heic9903 - Science Release
The 'Rotten Egg' nebula - a planetary nebula in the making
19 October 1999
The object shown in these ESA/NASA Hubble Space Telescope images is a remarkable example of a star going through death throes just as it dramatically transforms itself from a normal red giant star into a planetary nebula. This process happens so quickly that it is quite rare to observe such objects, even though astronomers believe that most stars like the Sun will eventually go through such a phase.
This star, with the prosaic name of OH231.8+4.2, is seen in these infrared pictures blowing out gas and dust in two opposite directions. So much dust has been cast off and now surrounds the star that it cannot be seen directly, only its starlight that is reflected off the dust. The flow of gas is very fast, with a velocity up to 700 000 km/h. With extreme clarity, these Hubble Near Infrared Camera and Multi-Object Spectrometer (NICMOS) images reveal that the fast-moving gas and dust are being collimated into several thin streamers (on the right) and a jet-like structure (on the left), which can be seen extending away from the centers of both pictures. On the right, wisps of material in jet-like streamers appear to strike some dense blobs of gas. This interaction must produce strong shock waves in the gas.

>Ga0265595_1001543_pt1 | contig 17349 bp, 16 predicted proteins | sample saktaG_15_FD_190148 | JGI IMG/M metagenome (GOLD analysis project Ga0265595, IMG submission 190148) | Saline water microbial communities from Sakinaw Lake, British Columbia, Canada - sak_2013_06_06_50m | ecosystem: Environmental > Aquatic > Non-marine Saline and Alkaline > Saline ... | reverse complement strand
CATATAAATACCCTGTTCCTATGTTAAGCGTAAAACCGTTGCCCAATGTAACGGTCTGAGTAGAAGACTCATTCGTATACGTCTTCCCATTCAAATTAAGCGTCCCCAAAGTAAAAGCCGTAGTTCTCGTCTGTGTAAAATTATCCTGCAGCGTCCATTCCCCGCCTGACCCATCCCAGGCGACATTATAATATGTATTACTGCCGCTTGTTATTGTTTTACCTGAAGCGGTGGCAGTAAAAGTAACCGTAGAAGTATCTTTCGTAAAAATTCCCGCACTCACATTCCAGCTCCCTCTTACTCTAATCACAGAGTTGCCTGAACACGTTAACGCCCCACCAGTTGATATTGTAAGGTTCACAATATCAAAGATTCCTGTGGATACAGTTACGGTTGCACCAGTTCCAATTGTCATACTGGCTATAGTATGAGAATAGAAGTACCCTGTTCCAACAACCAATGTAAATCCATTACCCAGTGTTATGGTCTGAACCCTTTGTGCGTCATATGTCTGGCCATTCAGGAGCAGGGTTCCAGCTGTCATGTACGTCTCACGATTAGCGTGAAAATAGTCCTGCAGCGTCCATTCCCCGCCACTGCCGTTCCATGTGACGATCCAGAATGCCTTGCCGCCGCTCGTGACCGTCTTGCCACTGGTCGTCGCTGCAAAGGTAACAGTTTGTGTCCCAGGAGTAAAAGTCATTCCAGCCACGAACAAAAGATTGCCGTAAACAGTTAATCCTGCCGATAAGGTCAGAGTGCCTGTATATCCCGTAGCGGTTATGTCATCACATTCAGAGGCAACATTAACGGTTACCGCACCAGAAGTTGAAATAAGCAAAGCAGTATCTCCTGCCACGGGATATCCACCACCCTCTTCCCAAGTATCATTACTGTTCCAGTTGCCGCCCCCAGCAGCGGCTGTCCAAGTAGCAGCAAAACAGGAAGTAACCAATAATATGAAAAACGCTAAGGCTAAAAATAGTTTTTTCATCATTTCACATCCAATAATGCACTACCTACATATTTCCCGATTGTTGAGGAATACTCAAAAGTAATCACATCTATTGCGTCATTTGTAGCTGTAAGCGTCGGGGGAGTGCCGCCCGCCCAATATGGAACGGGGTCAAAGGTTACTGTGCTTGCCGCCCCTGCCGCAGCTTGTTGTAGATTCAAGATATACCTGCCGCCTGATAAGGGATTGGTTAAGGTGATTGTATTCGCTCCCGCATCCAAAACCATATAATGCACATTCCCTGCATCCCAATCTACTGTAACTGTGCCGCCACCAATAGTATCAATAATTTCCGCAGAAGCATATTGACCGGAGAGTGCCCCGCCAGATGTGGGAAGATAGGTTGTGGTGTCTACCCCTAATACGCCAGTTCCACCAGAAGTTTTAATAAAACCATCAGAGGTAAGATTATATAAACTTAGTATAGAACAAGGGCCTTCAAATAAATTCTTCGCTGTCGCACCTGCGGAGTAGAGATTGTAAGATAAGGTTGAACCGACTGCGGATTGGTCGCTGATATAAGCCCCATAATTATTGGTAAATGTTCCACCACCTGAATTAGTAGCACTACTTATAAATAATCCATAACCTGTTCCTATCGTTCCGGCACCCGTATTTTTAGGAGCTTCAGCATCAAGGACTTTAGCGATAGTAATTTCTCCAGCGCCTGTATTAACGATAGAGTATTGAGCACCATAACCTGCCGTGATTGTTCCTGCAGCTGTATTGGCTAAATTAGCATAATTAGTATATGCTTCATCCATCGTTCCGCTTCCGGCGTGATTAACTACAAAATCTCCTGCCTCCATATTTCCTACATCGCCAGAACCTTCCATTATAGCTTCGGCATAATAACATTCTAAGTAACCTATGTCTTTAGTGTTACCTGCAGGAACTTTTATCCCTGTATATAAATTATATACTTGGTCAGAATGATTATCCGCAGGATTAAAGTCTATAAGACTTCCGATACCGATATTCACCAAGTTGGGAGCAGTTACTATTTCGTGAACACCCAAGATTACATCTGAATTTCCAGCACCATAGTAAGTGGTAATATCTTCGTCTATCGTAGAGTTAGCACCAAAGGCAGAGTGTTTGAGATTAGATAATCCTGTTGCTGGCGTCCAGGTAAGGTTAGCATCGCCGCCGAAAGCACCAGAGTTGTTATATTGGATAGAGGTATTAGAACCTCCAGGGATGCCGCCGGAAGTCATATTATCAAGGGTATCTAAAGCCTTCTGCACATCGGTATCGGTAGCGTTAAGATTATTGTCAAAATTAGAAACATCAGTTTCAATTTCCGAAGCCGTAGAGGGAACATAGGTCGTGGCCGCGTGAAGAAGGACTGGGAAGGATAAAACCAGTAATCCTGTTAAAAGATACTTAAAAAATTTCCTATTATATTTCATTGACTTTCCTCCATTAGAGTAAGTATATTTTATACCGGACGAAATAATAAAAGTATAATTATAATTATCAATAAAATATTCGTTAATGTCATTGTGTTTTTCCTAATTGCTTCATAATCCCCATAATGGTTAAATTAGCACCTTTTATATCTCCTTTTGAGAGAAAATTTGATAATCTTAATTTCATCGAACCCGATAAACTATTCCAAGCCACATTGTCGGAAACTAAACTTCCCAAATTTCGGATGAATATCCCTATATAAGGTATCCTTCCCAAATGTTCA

The pictures represent two views of the object. The colour image is a composite of four images taken with different NICMOS infrared filters on 28 March, 1998. It shows that the physical properties of the material, both composition and temperature, vary significantly throughout the outflowing material. The black-and-white image was taken with one NICMOS infrared filter. That image is able to show more clearly the faint detail and structure in the nebula than can be achieved with the colour composites.
Observations by radio astronomers have found many unusual molecules in the gas around this star, including many containing sulphur, such as hydrogen sulphide and sulphur dioxide. These sulphur compounds are believed to be produced in the shock waves passing through the gas. Because of the large amount of sulphur compounds, this object has earned the nickname 'The Rotten Egg' Nebula. It resides in the constellation Puppis.
These NICMOS data pose a serious challenge to astrophysical theorists: How can a star generate such tightly collimated streams of gas and dust and accelerate them to such very high velocities? William B. Latter from the California Institute of Technology and his group are using these data to obtain a better understanding of the detailed structure in the outflowing material, look for evidence for the origin of the thin streamers and jets, and learn more about the star itself. This information will give astronomers a more complete understanding of the final stages in the life of stars like our Sun.
These results were presented at a conference called 'Asymmetrical Planetary Nebulae II: From Origins to Microstructures,' Aug. 3 to 6, 1999 at the Massachusetts Institute of Technology. The results will also be published in the Astrophysical Journal.
This news note has been prepared in collaboration with Office of Public Outreach at ST ScI (Ray Villard).
Lars Lindberg Christensen, ST-ECF, Garching, Germany
(phone: +49-89-3200-6306, fax: +49-89-3200-6480, e-mail: firstname.lastname@example.org) or
William B. Latter
SIRTF Science Center/California
Institute of Technology
(phone: 626-395-8568, fax: 626-568-0673)
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